The latest round of legal demands are looking into more than $2 million in payments.
A federal trustee overseeing the Fyre Festival bankruptcy wants to know how filmmakers from competing Netflix and Hulu documentaries obtained "insider" footage and determine how much the failed event's now-jailed founder, Billy McFarland, was paid for his involvement in the projects.
Gregory Messer also wants to know more about a $464,283 transfer to ticket resale company StubHub, a $453,423 payment to reseller Vivid Seats and a $275,000 transfer at the end of 2016 to McFarland's mother, Irene McFarland. The subpoenas represent more $2.1 million in payments to nine individuals and companies, including $220,000 to Fyre investor Carola Jain and her husband, Robert Jain, a former managing director at Credit Suisse.
Since January, Messer has issued six rounds of subpeonas representing $13.5 million in wire transfers, a little more than half of the $26 million he is trying to recover for Fyre Festival's senior creditors. His latest round came Tuesday night and was partially approved by United States bankruptcy judge Martin Glenn earlier Wednesday (April 17). The Hulu and Netflix subpeonas are still pending.
"In order to create the documentaries, both Hulu and Netflix used unique behind-the-scenes footage of the festival," wrote lawyer Fred Stevens who is serving as special litigation counsel to the trustee overseeing the chapter seven bankruptcy. McFarland kept almost no financial records making it "impossible for the trustee to determine where the footage came from and whether such footage was an asset of the debtor’s estate," Stevens writes.
The subpeonas to Netflix and Hulu for their Fyre documentaries -- Fyre: The Greatest Party That Never Happened and Fyre Fraud, respectively -- come three months after each film's release. Netflix director Chris Smith had previously acused Hulu of paying McFarland for his interview in the rival project, which was executive produced by Cinemart, Mic.com and Billboard, and co-directed by Jenner Furst and Julia Willoughby Nason.
A representative for Fyre Fraud told Billboard the money paid to McFarland for his participation in the film and footage he had licensed to filmakers went into a recovery fund for investors who lost millions of dollars on the disastrous 2017 festival on Grand Exuma in the Bahamas.
Netflix's project also came under scrutiny for the way it covered advertising company Jerry Media's role promoting Fyre on social media. Jerry Media was an executive producer for the film and a month after its release emails surfaced showing CEO Mick Purzycki telling a filmmaker that he had "final cut” priveleges for the documentary, according to a February report in the New Republic. Netflix issued a statement saying that only the director had final cut, but Purzycki's email only further fueled debate about whether Jerry Meida pressured the filmmaker to minimize the company's relationship with McFarland, who is serving a six year prison sentence for fraud.
Purzycki also later admited that McFarland was offered his own financial deal to participate in the Netflix deal, even though it didn't end up happening. Elliot Tebele, founder of the Fuck Jerry Instagram account, claimed his company had been financially hurt by McFarland and had only received $30,000 for months of work promoting Fyre; but a subpeona issued by Messer on Jan. 25 showed that Jerry Media had actually recieved a $90,000 payment from McFarland in March 2017. Attorneys of Tebele disputed the claim and said they were unaware how the trustee determined the $90,000 amount.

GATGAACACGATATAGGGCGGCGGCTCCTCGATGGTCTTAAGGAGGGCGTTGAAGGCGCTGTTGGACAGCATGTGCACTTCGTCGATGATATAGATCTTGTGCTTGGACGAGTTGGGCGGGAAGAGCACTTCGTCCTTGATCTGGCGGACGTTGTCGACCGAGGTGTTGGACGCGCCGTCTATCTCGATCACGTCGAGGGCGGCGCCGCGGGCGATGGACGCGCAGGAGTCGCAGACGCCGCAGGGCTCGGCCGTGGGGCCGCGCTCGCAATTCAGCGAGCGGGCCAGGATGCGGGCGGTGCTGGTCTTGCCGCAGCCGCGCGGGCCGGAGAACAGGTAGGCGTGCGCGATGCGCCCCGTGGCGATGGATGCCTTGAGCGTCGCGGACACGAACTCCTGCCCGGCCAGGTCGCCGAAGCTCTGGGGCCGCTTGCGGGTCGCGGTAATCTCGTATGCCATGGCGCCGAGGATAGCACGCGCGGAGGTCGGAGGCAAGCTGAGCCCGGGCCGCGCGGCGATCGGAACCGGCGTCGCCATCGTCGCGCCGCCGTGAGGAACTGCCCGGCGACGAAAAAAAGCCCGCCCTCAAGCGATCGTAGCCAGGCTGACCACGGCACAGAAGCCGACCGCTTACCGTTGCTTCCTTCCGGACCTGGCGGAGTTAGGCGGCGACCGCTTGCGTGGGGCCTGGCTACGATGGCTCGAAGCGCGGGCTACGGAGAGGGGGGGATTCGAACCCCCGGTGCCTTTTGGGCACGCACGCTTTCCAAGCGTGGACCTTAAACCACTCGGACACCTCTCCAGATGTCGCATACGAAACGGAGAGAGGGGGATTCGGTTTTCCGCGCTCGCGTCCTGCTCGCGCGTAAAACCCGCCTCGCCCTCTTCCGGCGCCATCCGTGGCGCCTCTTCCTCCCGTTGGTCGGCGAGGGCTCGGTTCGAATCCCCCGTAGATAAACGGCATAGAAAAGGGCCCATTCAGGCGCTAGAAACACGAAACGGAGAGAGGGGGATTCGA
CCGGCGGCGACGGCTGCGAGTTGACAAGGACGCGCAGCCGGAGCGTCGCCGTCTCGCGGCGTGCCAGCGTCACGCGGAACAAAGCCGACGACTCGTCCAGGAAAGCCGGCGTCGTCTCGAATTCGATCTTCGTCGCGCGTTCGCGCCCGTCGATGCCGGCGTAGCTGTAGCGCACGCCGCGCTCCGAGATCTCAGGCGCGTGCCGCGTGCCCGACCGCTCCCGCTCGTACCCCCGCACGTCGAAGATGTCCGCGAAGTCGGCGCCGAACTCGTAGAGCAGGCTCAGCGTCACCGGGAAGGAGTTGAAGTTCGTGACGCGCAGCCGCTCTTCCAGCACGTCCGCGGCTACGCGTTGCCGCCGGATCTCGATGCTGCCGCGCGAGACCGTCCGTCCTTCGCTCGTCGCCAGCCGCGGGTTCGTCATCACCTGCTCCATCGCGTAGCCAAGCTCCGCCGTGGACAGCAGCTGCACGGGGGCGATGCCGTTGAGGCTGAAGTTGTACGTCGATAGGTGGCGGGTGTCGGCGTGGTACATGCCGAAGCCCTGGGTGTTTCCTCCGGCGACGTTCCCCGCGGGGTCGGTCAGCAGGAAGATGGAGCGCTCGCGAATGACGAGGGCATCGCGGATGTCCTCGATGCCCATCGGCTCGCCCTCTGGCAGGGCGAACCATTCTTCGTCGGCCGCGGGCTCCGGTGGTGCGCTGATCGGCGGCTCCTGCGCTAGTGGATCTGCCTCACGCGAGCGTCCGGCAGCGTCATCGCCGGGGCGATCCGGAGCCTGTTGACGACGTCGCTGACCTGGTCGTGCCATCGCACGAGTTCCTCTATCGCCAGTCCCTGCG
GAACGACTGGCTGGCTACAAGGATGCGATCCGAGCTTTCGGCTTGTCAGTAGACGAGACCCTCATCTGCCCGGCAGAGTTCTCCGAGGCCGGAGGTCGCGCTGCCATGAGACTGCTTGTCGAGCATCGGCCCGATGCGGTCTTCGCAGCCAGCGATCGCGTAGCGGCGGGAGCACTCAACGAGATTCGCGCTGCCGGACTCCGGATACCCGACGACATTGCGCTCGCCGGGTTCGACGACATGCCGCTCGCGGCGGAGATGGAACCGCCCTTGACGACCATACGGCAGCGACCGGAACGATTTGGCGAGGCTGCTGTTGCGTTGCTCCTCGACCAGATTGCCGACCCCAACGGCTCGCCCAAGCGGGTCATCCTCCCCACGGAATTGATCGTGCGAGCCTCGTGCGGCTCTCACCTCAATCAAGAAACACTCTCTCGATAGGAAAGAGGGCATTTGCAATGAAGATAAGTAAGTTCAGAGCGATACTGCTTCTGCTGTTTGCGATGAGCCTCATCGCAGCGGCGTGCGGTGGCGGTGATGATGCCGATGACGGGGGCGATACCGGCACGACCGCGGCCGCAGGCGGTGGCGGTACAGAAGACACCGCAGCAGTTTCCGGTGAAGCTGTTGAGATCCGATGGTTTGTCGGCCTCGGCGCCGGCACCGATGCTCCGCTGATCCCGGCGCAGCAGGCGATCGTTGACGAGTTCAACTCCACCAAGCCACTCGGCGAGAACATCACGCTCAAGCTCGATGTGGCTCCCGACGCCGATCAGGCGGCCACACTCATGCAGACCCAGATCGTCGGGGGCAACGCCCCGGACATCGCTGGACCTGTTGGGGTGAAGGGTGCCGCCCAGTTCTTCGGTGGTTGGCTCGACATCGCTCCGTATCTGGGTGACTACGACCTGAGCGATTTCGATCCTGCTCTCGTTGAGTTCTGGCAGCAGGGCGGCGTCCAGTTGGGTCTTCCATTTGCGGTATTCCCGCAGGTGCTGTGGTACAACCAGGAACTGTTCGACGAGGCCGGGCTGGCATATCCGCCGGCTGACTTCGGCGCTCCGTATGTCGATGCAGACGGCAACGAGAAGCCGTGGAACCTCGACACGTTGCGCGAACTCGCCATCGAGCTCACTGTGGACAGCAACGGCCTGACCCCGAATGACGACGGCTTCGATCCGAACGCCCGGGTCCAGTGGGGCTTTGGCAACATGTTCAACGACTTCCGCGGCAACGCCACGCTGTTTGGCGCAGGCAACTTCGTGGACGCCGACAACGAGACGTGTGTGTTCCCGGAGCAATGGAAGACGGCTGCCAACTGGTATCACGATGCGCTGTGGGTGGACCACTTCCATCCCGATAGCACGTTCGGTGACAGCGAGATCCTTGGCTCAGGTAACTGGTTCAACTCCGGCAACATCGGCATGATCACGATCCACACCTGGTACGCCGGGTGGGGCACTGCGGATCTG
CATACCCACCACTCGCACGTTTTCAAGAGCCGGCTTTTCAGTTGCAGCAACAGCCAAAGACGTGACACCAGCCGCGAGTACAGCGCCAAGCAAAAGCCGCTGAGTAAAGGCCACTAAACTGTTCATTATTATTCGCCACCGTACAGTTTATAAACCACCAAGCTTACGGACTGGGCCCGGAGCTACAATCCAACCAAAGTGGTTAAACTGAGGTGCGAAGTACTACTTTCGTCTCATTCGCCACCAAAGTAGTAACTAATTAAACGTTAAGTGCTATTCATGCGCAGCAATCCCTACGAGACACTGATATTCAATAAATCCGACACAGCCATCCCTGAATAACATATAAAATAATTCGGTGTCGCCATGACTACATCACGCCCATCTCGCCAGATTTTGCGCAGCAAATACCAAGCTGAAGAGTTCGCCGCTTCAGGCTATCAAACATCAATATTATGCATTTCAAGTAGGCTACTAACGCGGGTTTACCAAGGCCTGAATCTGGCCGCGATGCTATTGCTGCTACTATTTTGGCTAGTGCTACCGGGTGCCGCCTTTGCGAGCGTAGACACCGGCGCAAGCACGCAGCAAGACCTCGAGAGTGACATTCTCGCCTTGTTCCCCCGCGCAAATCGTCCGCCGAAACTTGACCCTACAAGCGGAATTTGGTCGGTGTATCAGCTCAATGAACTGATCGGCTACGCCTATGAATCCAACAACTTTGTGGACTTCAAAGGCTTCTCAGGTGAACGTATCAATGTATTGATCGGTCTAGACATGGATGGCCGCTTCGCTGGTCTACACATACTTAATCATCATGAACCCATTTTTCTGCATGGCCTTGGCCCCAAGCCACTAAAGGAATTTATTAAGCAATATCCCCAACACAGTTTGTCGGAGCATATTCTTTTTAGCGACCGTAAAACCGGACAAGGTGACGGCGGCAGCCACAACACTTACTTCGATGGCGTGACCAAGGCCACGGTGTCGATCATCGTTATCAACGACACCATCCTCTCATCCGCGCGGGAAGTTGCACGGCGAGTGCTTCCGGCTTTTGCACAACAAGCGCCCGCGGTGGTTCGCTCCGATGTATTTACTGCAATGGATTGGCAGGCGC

Stevens said neither film asked the trustee or Fyre estate for permission to use insider footage and the subpeona is seeking documentation detailing where many of the behind the scenes clips originated. Both streaming services have 14 days to respond.
"In order to gain a full understanding on whether the footage was an asset of the estate and in order to determine if the use of the footage constituted an unauthorized transfer of an asset of the estate, it is critical for the trustee to investigate both (Netflix and Hulu)," Stevens writes.
Stevens and Messer are also seeking information on nine wire transfers between October 2015 and April 2017. It's unclear why McFarland was paying such large ammounts to StubHub and Vivid Seats -- McFarland had also operated a credit card company called Maginses that included offers to buy up exclusive tickets, which one former employees said was a way for McFarland to quickly raise cash.
Newly released wire records also show a $198,000 transfer to a former landlord and a $235,000 payment to a firm called Suforia, a New York-based “bespoke staffing, social media, public relations and concierge company providing VIP services to an invited clientele,” according to its website.
Messer also found a $121,429 wire to travel company FC USA and a $160,000 transfer to YachtLife Technologies. It's unclear how some of the wire transfers orginated and Messer doesn't share any details about the six-figure transfer to McFarland's mother, one of nine of McFarland's relatives to write letters to judge Naomi Reice Buchwald in the Southern District of New York, prior to his sentencing and after new charges emerged that he had launched a second fraudelent scheme to sell fake concert tickets months after being arrested for defrauding Fyre Festival's investors.
More than 50 subpeonas connected to Fyre have been issued since the beginning of the year, including for models Bella Hadid, Hailey Bieber, Emily Ratajkowski and Kendall Jenner, rappers Soulja Boy and Waka Flocka Flame and talent agencies Paradigm, UTA and ICM Partners, among others.